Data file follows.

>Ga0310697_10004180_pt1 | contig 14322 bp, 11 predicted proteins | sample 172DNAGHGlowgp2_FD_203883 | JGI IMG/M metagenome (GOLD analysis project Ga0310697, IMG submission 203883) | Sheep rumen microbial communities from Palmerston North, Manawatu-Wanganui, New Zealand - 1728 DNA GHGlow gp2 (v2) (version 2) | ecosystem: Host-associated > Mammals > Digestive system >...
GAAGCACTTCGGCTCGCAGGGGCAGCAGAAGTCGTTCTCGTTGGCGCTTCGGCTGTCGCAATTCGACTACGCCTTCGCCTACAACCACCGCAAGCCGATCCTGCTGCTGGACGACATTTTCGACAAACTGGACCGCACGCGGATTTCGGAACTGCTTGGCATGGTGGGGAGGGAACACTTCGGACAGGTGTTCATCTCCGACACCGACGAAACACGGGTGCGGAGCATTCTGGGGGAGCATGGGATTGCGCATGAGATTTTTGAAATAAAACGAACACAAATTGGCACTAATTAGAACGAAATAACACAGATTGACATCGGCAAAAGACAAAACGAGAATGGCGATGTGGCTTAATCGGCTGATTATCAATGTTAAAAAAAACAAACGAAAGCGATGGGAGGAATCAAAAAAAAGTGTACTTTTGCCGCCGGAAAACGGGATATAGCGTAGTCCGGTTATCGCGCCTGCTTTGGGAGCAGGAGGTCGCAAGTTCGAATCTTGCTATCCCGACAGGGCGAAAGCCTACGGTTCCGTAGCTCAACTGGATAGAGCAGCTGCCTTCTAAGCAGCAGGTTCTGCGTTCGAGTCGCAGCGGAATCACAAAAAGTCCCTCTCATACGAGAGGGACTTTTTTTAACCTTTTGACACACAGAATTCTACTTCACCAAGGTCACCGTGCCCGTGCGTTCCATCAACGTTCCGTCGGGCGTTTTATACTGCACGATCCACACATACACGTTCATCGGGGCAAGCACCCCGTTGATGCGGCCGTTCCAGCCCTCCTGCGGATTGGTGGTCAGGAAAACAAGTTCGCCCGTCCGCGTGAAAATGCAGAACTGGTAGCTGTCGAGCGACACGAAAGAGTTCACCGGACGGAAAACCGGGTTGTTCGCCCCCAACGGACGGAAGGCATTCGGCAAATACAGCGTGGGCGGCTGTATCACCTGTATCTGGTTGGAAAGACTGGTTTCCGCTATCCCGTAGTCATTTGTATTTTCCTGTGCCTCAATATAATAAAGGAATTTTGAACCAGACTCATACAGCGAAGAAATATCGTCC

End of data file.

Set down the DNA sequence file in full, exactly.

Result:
>Ga0310697_10004180_pt1 | contig 14322 bp, 11 predicted proteins | sample 172DNAGHGlowgp2_FD_203883 | JGI IMG/M metagenome (GOLD analysis project Ga0310697, IMG submission 203883) | Sheep rumen microbial communities from Palmerston North, Manawatu-Wanganui, New Zealand - 1728 DNA GHGlow gp2 (v2) (version 2) | ecosystem: Host-associated > Mammals > Digestive system >...
GAAGCACTTCGGCTCGCAGGGGCAGCAGAAGTCGTTCTCGTTGGCGCTTCGGCTGTCGCAATTCGACTACGCCTTCGCCTACAACCACCGCAAGCCGATCCTGCTGCTGGACGACATTTTCGACAAACTGGACCGCACGCGGATTTCGGAACTGCTTGGCATGGTGGGGAGGGAACACTTCGGACAGGTGTTCATCTCCGACACCGACGAAACACGGGTGCGGAGCATTCTGGGGGAGCATGGGATTGCGCATGAGATTTTTGAAATAAAACGAACACAAATTGGCACTAATTAGAACGAAATAACACAGATTGACATCGGCAAAAGACAAAACGAGAATGGCGATGTGGCTTAATCGGCTGATTATCAATGTTAAAAAAAACAAACGAAAGCGATGGGAGGAATCAAAAAAAAGTGTACTTTTGCCGCCGGAAAACGGGATATAGCGTAGTCCGGTTATCGCGCCTGCTTTGGGAGCAGGAGGTCGCAAGTTCGAATCTTGCTATCCCGACAGGGCGAAAGCCTACGGTTCCGTAGCTCAACTGGATAGAGCAGCTGCCTTCTAAGCAGCAGGTTCTGCGTTCGAGTCGCAGCGGAATCACAAAAAGTCCCTCTCATACGAGAGGGACTTTTTTTAACCTTTTGACACACAGAATTCTACTTCACCAAGGTCACCGTGCCCGTGCGTTCCATCAACGTTCCGTCGGGCGTTTTATACTGCACGATCCACACATACACGTTCATCGGGGCAAGCACCCCGTTGATGCGGCCGTTCCAGCCCTCCTGCGGATTGGTGGTCAGGAAAACAAGTTCGCCCGTCCGCGTGAAAATGCAGAACTGGTAGCTGTCGAGCGACACGAAAGAGTTCACCGGACGGAAAACCGGGTTGTTCGCCCCCAACGGACGGAAGGCATTCGGCAAATACAGCGTGGGCGGCTGTATCACCTGTATCTGGTTGGAAAGACTGGTTTCCGCTATCCCGTAGTCATTTGTATTTTCCTGTGCCTCAATATAATAAAGGAATTTTGAACCAGACTCATACAGCGAAGAAATATCGTCC